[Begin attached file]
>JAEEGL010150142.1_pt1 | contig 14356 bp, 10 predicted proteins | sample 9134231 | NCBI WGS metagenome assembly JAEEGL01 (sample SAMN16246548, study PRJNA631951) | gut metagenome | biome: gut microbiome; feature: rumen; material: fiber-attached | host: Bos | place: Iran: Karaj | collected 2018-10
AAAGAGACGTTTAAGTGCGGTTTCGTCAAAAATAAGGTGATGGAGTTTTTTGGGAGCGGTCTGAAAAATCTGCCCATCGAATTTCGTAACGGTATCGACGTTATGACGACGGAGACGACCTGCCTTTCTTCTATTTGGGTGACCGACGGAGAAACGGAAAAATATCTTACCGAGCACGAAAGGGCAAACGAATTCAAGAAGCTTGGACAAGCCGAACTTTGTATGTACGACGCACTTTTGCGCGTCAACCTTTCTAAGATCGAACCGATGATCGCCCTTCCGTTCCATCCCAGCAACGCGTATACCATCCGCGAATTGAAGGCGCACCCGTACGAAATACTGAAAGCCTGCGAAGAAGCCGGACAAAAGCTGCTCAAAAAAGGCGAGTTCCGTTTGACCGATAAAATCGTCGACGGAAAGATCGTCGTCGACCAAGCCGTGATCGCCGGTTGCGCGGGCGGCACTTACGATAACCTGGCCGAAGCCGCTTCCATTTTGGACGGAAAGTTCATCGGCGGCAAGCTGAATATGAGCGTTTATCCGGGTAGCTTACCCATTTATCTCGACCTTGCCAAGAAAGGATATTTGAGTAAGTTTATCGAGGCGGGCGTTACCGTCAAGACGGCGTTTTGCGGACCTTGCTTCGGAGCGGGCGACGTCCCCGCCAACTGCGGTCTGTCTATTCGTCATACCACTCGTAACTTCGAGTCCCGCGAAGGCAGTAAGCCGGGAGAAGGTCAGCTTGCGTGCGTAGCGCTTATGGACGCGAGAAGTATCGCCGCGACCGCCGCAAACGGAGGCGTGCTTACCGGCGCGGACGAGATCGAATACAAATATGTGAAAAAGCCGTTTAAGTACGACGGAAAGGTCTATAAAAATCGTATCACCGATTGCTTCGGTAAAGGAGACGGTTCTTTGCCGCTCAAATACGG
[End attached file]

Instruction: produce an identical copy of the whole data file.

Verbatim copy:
>JAEEGL010150142.1_pt1 | contig 14356 bp, 10 predicted proteins | sample 9134231 | NCBI WGS metagenome assembly JAEEGL01 (sample SAMN16246548, study PRJNA631951) | gut metagenome | biome: gut microbiome; feature: rumen; material: fiber-attached | host: Bos | place: Iran: Karaj | collected 2018-10
AAAGAGACGTTTAAGTGCGGTTTCGTCAAAAATAAGGTGATGGAGTTTTTTGGGAGCGGTCTGAAAAATCTGCCCATCGAATTTCGTAACGGTATCGACGTTATGACGACGGAGACGACCTGCCTTTCTTCTATTTGGGTGACCGACGGAGAAACGGAAAAATATCTTACCGAGCACGAAAGGGCAAACGAATTCAAGAAGCTTGGACAAGCCGAACTTTGTATGTACGACGCACTTTTGCGCGTCAACCTTTCTAAGATCGAACCGATGATCGCCCTTCCGTTCCATCCCAGCAACGCGTATACCATCCGCGAATTGAAGGCGCACCCGTACGAAATACTGAAAGCCTGCGAAGAAGCCGGACAAAAGCTGCTCAAAAAAGGCGAGTTCCGTTTGACCGATAAAATCGTCGACGGAAAGATCGTCGTCGACCAAGCCGTGATCGCCGGTTGCGCGGGCGGCACTTACGATAACCTGGCCGAAGCCGCTTCCATTTTGGACGGAAAGTTCATCGGCGGCAAGCTGAATATGAGCGTTTATCCGGGTAGCTTACCCATTTATCTCGACCTTGCCAAGAAAGGATATTTGAGTAAGTTTATCGAGGCGGGCGTTACCGTCAAGACGGCGTTTTGCGGACCTTGCTTCGGAGCGGGCGACGTCCCCGCCAACTGCGGTCTGTCTATTCGTCATACCACTCGTAACTTCGAGTCCCGCGAAGGCAGTAAGCCGGGAGAAGGTCAGCTTGCGTGCGTAGCGCTTATGGACGCGAGAAGTATCGCCGCGACCGCCGCAAACGGAGGCGTGCTTACCGGCGCGGACGAGATCGAATACAAATATGTGAAAAAGCCGTTTAAGTACGACGGAAAGGTCTATAAAAATCGTATCACCGATTGCTTCGGTAAAGGAGACGGTTCTTTGCCGCTCAAATACGG